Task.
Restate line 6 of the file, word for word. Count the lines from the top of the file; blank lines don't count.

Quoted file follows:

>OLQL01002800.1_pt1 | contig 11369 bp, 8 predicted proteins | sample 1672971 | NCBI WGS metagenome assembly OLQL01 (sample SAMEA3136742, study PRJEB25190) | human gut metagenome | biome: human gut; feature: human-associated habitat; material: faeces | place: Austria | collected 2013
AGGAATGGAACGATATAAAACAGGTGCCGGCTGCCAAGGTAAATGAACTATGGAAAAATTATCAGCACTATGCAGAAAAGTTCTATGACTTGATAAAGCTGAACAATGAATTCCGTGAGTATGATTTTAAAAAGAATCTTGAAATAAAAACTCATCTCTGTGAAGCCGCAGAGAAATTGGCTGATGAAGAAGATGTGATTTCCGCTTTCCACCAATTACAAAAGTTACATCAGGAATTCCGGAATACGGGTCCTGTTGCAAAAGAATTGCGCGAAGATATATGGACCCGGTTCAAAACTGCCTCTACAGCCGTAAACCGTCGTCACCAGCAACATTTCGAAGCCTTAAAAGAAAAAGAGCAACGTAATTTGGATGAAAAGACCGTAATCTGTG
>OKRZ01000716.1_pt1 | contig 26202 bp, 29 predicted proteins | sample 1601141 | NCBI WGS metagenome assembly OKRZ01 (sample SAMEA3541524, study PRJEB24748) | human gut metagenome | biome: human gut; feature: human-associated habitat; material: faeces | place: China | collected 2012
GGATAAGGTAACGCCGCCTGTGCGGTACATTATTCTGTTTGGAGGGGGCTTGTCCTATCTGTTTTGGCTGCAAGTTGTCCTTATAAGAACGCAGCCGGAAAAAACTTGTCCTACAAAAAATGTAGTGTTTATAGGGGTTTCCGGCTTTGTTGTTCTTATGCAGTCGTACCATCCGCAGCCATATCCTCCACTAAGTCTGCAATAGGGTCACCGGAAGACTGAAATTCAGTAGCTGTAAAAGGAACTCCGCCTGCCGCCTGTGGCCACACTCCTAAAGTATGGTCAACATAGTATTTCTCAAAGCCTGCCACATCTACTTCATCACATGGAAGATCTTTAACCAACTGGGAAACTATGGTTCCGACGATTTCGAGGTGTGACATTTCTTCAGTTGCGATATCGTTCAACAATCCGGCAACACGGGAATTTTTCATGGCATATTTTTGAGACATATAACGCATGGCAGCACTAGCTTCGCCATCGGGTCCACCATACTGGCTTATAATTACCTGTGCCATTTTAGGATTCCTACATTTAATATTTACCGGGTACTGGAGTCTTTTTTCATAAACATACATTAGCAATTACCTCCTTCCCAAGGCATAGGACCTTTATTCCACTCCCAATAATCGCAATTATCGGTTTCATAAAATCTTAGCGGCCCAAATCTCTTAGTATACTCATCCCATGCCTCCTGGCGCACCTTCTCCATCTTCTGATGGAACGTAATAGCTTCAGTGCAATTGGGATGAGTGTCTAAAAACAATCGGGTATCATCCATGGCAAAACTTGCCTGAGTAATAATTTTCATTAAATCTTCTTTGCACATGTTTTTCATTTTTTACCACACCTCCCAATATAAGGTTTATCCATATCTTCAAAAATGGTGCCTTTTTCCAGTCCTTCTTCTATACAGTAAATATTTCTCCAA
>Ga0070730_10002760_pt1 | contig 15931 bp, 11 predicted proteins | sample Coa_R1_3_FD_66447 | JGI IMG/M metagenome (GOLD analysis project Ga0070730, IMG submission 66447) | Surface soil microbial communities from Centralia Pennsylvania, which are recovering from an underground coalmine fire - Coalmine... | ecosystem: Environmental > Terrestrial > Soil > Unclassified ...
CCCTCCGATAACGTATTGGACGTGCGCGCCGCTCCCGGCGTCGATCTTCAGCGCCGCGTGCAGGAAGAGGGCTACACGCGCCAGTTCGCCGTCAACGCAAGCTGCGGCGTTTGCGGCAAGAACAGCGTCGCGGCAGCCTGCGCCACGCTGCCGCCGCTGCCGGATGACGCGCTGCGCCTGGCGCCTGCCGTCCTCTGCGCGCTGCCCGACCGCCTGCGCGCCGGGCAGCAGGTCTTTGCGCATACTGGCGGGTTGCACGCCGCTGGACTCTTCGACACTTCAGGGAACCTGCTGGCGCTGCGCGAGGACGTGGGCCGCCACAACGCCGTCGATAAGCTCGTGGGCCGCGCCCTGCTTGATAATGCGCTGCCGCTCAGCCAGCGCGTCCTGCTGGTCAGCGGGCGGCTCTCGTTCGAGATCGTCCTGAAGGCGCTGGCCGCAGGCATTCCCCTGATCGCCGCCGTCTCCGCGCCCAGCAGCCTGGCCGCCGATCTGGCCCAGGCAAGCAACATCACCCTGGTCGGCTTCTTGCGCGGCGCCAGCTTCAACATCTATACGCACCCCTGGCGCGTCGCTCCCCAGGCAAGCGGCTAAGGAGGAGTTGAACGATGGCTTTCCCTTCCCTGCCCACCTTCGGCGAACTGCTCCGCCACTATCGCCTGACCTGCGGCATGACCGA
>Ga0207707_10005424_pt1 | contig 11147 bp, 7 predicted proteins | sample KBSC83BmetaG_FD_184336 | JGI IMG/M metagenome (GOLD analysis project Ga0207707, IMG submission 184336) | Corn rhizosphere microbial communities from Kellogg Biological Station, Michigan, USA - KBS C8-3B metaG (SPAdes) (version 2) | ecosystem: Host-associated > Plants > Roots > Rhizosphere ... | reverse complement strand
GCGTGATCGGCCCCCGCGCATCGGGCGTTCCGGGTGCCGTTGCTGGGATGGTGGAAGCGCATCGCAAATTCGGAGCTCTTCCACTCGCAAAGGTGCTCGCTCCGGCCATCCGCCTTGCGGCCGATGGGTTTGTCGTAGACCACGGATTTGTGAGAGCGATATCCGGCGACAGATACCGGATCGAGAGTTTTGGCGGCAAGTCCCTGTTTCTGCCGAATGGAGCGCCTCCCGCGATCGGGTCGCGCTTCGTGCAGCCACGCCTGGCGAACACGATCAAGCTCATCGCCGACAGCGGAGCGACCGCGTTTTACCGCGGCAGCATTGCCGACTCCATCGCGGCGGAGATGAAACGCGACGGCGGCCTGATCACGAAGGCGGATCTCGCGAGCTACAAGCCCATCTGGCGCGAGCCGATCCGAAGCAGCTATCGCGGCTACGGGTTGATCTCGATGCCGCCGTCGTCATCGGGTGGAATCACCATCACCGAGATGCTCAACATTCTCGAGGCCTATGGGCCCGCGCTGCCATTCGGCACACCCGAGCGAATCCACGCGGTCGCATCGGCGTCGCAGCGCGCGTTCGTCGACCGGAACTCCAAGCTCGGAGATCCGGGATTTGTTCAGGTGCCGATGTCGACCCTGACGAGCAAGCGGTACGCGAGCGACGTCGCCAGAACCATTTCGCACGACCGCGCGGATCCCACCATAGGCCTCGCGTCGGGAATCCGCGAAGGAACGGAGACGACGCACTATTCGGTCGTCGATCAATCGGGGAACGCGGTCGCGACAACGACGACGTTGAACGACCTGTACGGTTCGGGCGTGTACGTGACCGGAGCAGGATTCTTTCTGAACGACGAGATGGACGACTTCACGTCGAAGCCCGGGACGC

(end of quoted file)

CCCTCCGATAACGTATTGGACGTGCGCGCCGCTCCCGGCGTCGATCTTCAGCGCCGCGTGCAGGAAGAGGGCTACACGCGCCAGTTCGCCGTCAACGCAAGCTGCGGCGTTTGCGGCAAGAACAGCGTCGCGGCAGCCTGCGCCACGCTGCCGCCGCTGCCGGATGACGCGCTGCGCCTGGCGCCTGCCGTCCTCTGCGCGCTGCCCGACCGCCTGCGCGCCGGGCAGCAGGTCTTTGCGCATACTGGCGGGTTGCACGCCGCTGGACTCTTCGACACTTCAGGGAACCTGCTGGCGCTGCGCGAGGACGTGGGCCGCCACAACGCCGTCGATAAGCTCGTGGGCCGCGCCCTGCTTGATAATGCGCTGCCGCTCAGCCAGCGCGTCCTGCTGGTCAGCGGGCGGCTCTCGTTCGAGATCGTCCTGAAGGCGCTGGCCGCAGGCATTCCCCTGATCGCCGCCGTCTCCGCGCCCAGCAGCCTGGCCGCCGATCTGGCCCAGGCAAGCAACATCACCCTGGTCGGCTTCTTGCGCGGCGCCAGCTTCAACATCTATACGCACCCCTGGCGCGTCGCTCCCCAGGCAAGCGGCTAAGGAGGAGTTGAACGATGGCTTTCCCTTCCCTGCCCACCTTCGGCGAACTGCTCCGCCACTATCGCCTGACCTGCGGCATGACCGA